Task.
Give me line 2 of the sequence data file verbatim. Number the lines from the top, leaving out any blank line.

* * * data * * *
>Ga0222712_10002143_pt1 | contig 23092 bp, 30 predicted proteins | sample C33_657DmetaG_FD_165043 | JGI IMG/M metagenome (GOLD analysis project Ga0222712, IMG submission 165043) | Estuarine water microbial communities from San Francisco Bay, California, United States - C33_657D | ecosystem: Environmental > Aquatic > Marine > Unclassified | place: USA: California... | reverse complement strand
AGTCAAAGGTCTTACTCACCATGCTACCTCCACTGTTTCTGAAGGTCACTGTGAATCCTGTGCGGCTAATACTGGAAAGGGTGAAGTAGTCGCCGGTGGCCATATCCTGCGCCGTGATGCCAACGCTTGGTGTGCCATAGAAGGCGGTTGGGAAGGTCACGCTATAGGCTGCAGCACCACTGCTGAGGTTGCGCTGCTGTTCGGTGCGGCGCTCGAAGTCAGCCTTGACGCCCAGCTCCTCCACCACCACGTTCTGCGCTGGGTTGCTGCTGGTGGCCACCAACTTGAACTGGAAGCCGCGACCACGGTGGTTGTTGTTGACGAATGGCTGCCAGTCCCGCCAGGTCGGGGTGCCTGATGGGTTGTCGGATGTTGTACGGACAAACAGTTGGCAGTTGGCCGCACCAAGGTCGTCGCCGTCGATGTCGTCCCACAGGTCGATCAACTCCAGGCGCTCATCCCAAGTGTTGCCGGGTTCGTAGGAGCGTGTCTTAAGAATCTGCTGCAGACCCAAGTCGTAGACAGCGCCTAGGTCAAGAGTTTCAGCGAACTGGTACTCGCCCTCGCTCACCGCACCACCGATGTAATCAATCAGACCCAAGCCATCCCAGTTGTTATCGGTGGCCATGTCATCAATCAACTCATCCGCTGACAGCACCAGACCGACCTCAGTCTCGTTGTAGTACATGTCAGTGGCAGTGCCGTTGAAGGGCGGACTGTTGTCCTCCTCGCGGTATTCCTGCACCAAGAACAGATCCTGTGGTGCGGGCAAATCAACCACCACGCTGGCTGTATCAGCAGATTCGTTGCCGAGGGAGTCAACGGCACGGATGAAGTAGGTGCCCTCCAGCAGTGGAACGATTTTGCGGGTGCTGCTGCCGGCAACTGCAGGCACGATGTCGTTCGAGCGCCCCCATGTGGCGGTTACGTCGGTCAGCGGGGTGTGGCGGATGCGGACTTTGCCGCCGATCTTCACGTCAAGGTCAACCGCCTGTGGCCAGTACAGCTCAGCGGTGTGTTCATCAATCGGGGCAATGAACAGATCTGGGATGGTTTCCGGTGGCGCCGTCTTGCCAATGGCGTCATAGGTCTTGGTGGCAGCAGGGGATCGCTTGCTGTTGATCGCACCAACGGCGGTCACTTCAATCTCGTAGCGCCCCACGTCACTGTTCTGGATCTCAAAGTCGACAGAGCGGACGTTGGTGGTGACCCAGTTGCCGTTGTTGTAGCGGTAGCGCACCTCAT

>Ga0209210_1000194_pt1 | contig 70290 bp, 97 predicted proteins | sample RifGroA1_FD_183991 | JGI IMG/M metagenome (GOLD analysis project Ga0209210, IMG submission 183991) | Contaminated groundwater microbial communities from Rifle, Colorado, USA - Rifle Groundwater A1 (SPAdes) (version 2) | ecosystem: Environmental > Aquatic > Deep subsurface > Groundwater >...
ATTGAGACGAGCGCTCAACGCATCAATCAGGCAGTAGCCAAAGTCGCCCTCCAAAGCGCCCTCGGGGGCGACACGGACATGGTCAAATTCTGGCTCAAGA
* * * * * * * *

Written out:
AGTCAAAGGTCTTACTCACCATGCTACCTCCACTGTTTCTGAAGGTCACTGTGAATCCTGTGCGGCTAATACTGGAAAGGGTGAAGTAGTCGCCGGTGGCCATATCCTGCGCCGTGATGCCAACGCTTGGTGTGCCATAGAAGGCGGTTGGGAAGGTCACGCTATAGGCTGCAGCACCACTGCTGAGGTTGCGCTGCTGTTCGGTGCGGCGCTCGAAGTCAGCCTTGACGCCCAGCTCCTCCACCACCACGTTCTGCGCTGGGTTGCTGCTGGTGGCCACCAACTTGAACTGGAAGCCGCGACCACGGTGGTTGTTGTTGACGAATGGCTGCCAGTCCCGCCAGGTCGGGGTGCCTGATGGGTTGTCGGATGTTGTACGGACAAACAGTTGGCAGTTGGCCGCACCAAGGTCGTCGCCGTCGATGTCGTCCCACAGGTCGATCAACTCCAGGCGCTCATCCCAAGTGTTGCCGGGTTCGTAGGAGCGTGTCTTAAGAATCTGCTGCAGACCCAAGTCGTAGACAGCGCCTAGGTCAAGAGTTTCAGCGAACTGGTACTCGCCCTCGCTCACCGCACCACCGATGTAATCAATCAGACCCAAGCCATCCCAGTTGTTATCGGTGGCCATGTCATCAATCAACTCATCCGCTGACAGCACCAGACCGACCTCAGTCTCGTTGTAGTACATGTCAGTGGCAGTGCCGTTGAAGGGCGGACTGTTGTCCTCCTCGCGGTATTCCTGCACCAAGAACAGATCCTGTGGTGCGGGCAAATCAACCACCACGCTGGCTGTATCAGCAGATTCGTTGCCGAGGGAGTCAACGGCACGGATGAAGTAGGTGCCCTCCAGCAGTGGAACGATTTTGCGGGTGCTGCTGCCGGCAACTGCAGGCACGATGTCGTTCGAGCGCCCCCATGTGGCGGTTACGTCGGTCAGCGGGGTGTGGCGGATGCGGACTTTGCCGCCGATCTTCACGTCAAGGTCAACCGCCTGTGGCCAGTACAGCTCAGCGGTGTGTTCATCAATCGGGGCAATGAACAGATCTGGGATGGTTTCCGGTGGCGCCGTCTTGCCAATGGCGTCATAGGTCTTGGTGGCAGCAGGGGATCGCTTGCTGTTGATCGCACCAACGGCGGTCACTTCAATCTCGTAGCGCCCCACGTCACTGTTCTGGATCTCAAAGTCGACAGAGCGGACGTTGGTGGTGACCCAGTTGCCGTTGTTGTAGCGGTAGCGCACCTCAT